Inclusion is everyone’s job — every day. We need diversity in every agency account team so that diversity of experience, thought and background is built into all the work we’re doing. I have seen too much emphasis on agencies creating a separate DE&I practice.
Collectively, we as leaders and communicators must operationalize and systemize inclusion throughout the ecosystems and organizations we lead.
And if the systems don’t change, then change the systems. We must be more proactive in finding and developing diverse talent in our organizations. If agencies (or any company) are not getting the diverse candidates who will help build a diverse pipeline long term, then they must go find those candidates and create a culture where they can stay and thrive. Creating a systems-based approach around this helps drive meaningful and lasting change.
Equity and inclusion build stronger teams, companies and communities. It’s the right thing to do — and it’s good for business.
In 2008, after 11 years at P&G, you worked as the communications director for The Democratic National Convention supporting then-presidential candidate Barack Obama in his first election. What can leaders do to be effective in an era of what feels like extreme political divisiveness?
It is more important than ever that we develop deep knowledge of the audiences we communicate to. We must be aware of social changes, the lenses through which people view our communications and the context that frequently changes.
As communications leaders, it’s our job to provide context and ensure that the full story is understood. To do this, we must help people understand the what and the why. At P&G, the what can change, but the why — our values and principles — is enduring.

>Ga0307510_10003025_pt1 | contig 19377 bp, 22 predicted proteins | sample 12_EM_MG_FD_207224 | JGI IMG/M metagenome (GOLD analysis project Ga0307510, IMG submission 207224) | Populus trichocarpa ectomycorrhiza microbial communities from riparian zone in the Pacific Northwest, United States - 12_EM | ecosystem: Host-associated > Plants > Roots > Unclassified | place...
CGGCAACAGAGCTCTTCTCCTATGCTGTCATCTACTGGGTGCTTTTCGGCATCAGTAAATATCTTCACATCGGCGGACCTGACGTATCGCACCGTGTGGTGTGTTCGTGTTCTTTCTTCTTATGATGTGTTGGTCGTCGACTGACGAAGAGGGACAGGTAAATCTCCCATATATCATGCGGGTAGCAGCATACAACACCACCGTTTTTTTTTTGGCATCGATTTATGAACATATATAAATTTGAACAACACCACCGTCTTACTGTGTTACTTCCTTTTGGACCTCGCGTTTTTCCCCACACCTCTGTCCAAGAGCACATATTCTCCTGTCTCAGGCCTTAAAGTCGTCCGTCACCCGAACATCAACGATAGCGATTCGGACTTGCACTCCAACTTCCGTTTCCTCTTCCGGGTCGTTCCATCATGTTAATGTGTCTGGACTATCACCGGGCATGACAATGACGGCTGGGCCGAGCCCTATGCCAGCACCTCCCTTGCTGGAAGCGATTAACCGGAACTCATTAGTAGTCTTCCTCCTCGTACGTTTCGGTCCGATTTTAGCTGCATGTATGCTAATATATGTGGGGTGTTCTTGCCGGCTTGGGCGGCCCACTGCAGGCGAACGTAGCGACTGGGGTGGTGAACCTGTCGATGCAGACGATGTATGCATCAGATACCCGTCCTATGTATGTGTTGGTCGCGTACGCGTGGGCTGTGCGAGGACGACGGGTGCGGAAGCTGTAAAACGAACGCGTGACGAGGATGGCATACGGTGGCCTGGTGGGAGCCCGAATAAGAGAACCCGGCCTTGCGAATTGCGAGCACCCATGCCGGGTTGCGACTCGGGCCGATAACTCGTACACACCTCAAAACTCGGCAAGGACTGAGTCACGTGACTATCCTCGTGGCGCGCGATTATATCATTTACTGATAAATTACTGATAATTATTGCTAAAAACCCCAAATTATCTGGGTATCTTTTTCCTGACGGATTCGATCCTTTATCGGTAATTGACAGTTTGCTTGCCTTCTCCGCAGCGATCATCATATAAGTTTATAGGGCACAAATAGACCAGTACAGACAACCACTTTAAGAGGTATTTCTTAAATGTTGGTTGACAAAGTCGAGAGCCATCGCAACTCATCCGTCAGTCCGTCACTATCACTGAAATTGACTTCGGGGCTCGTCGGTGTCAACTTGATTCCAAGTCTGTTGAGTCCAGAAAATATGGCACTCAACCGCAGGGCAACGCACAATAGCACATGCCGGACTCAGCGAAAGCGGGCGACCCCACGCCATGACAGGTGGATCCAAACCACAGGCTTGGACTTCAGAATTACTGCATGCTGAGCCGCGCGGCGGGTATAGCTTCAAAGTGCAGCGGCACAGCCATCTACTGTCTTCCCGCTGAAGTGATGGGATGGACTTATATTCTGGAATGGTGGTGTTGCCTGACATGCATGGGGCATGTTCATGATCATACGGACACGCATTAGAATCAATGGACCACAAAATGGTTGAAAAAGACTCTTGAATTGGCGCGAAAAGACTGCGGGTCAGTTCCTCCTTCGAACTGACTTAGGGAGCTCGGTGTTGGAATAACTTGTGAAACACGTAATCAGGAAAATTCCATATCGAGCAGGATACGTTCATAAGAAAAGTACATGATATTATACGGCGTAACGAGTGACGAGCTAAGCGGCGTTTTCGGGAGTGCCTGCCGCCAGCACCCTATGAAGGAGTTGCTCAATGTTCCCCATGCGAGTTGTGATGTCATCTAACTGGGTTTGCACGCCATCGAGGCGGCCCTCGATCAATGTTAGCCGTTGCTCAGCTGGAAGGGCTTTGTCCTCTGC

How we express those to employees that have been at the company for 35 years is different than how we might for employees who have been here for three years. It’s our job to ensure that not only is the what clear but that the why is contextually relevant.
What’s the most important leadership lesson that you learned about leadership from a parent, grandparent or other relative, that guides you to this day?
When I was growing up in the Detroit area, my mother was very involved in the United Auto Workers Union. Her leadership in the union and seeing her push for change taught me to never be afraid to vocalize my beliefs. It taught me how to act on what I think is the right thing to do.
In summary: See something, say something, do something — starting with yourself.
What’s the most difficult decision you ever had to make as a leader? And what did you learn from that?
Recognizing and communicating when an employee and the organization are no longer a good match. This can happen for a variety of reasons but, as a leader, you need to have the clarity of thought to ask the right questions to understand if employees are contributing to their full potential and assessing if there’s a path for them to grow more within your organization or elsewhere.
You must then have the emotional maturity to give direct feedback and help them see new opportunities. I’ve learned that it’s important to help people get in touch with their skills, their passions and the opportunities they’re most excited about — and sometimes this means helping them find a new environment where they can be put to maximum impact.